The body in online erotica
Conference paper: Lischinsky, A. (2016, September 5). Textual constructions of desire: the body in online erotica [Paper presentation]. 6th Critical Approaches to Discourse Analysis Across Disciplines Conference, Catania, Italy
Pornography has become an increasingly visible part of cultural life over the past 50 years. Visual and written representations of sexual activity, formally banned as obscene, are now commonplace across a range of media, and this “pornification” has given rise to heated discussions about acceptable forms of sexual knowledge, sexual freedom and sexual representation (Atwood 2010). But while scholarly work on porn has led to increasing awareness of the diversity of its forms, it has largely remained focused on the visual genres of photography and film. Explorations of the language of contemporary porn are scarce and uneven (Wicke 1991:75; for rare exception, see Johnsdotter 2011; Marko 2008).
Such an omission is unfortunate because linguistic representations are uniquely useful as evidence for contentious issues, such as the mysogyny often attributed to pornographic representations. Porn has often been criticised for its male-centric perspective, in which females appear primarily as objects for male action (e.g., MacKinnon 1989; Jensen 2007), but it is difficult to devise principled tests for such objectification in visual materials (McKee 2005:280). Textual analysis, on the other hand, offers a range of analytic devices to explore how male and female bodies are labelled, described and evaluated, and strategies of this kind have profitably been used to explore the discursive construction of desirability in specific historical periods (Virdis 2015). Nevertheless, the assumption that contemporary “pornographic texts [continue] representational practices that demean women” (Jeffries 2007:16) has rarely been subject to detailed empirical examination.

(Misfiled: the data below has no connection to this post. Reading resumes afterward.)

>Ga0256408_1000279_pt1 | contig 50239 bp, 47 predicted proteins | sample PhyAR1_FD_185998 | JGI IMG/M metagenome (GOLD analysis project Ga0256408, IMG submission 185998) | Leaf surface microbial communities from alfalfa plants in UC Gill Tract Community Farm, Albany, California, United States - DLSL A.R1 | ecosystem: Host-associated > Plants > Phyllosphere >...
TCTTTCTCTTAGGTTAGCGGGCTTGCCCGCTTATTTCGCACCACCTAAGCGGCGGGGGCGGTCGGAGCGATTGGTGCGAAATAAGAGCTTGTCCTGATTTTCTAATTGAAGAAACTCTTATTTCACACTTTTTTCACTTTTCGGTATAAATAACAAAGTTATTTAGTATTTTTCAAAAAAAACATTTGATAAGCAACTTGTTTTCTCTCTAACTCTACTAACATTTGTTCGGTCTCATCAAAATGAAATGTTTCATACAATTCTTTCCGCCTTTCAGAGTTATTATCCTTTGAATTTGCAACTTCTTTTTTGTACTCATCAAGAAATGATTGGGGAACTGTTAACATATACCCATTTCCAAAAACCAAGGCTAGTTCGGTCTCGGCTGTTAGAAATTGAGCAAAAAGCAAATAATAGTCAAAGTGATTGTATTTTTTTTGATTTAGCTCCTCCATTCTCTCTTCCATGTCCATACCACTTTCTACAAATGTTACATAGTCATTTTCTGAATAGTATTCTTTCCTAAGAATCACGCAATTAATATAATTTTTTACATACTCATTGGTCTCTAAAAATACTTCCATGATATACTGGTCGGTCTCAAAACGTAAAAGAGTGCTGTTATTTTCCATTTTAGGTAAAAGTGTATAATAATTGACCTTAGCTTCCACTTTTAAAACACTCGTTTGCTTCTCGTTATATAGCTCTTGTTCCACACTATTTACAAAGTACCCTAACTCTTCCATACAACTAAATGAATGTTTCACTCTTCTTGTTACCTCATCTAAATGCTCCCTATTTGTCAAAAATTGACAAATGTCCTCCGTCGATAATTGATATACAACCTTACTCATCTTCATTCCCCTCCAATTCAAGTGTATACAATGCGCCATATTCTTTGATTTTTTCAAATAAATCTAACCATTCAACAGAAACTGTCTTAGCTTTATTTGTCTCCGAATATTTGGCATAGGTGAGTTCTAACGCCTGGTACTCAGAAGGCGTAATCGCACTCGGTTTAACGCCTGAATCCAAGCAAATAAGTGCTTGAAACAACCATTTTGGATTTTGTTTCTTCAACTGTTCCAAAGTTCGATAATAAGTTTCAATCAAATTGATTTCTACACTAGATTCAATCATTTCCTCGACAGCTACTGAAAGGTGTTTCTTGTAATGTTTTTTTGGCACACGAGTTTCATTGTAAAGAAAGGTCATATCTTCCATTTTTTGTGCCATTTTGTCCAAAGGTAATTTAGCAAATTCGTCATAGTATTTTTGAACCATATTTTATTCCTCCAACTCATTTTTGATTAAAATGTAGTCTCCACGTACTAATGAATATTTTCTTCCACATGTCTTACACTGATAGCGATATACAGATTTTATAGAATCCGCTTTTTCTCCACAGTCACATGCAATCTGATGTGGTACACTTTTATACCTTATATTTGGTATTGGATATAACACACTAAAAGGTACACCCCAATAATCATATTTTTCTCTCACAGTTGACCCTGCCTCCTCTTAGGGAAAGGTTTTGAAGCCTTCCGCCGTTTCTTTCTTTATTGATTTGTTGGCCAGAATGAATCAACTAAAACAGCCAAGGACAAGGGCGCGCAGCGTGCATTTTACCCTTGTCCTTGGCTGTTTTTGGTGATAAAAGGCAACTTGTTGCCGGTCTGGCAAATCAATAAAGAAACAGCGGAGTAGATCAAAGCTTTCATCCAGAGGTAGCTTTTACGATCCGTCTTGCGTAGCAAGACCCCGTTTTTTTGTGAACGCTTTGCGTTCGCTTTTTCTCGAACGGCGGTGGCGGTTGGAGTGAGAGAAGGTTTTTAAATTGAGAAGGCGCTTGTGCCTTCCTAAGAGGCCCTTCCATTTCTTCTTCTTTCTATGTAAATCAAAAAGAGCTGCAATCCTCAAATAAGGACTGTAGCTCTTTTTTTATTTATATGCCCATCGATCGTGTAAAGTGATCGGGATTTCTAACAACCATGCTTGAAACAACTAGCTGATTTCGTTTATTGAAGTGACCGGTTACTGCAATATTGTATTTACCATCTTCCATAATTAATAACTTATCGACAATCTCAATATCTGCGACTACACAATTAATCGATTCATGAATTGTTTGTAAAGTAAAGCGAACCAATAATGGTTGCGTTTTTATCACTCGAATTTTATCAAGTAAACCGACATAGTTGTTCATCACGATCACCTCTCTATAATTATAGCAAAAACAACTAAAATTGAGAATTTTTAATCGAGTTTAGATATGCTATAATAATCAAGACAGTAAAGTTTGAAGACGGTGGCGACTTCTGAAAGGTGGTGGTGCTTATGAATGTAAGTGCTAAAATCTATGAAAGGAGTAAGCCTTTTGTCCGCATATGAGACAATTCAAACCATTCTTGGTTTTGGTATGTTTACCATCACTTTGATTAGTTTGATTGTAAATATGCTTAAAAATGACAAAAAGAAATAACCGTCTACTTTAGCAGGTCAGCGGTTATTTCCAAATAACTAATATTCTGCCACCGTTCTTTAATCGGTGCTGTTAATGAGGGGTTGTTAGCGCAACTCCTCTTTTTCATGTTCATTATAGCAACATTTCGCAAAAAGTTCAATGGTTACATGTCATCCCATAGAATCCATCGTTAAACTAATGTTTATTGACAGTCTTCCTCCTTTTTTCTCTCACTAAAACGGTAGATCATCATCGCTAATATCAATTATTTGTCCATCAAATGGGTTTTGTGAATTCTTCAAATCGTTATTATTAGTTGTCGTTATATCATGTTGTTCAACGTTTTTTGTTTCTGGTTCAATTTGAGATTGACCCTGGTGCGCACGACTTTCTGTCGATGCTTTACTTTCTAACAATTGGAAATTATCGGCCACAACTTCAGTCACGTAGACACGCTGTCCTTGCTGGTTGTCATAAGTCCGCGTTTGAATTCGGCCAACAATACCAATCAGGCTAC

In this paper, I extend this line of research through an examination of the referential and predication strategies used for the representation of body parts in a large corpus of online erotica. A sample of the 500 most-read stories (approximately 1.5 million words) was collected from Literotica.com, one of the oldest and largest erotic fiction repositories online. Using both standalone tools and the online Sketch Engine, a list of terms denoting both female and male body parts was collected, and their collocational and colligational preferences compared.
- objectification, fragmentation, agency, erotica, pornography, online fiction, porn studies, corpus linguistics, corpus stylistics, corpus-assisted discourse analysis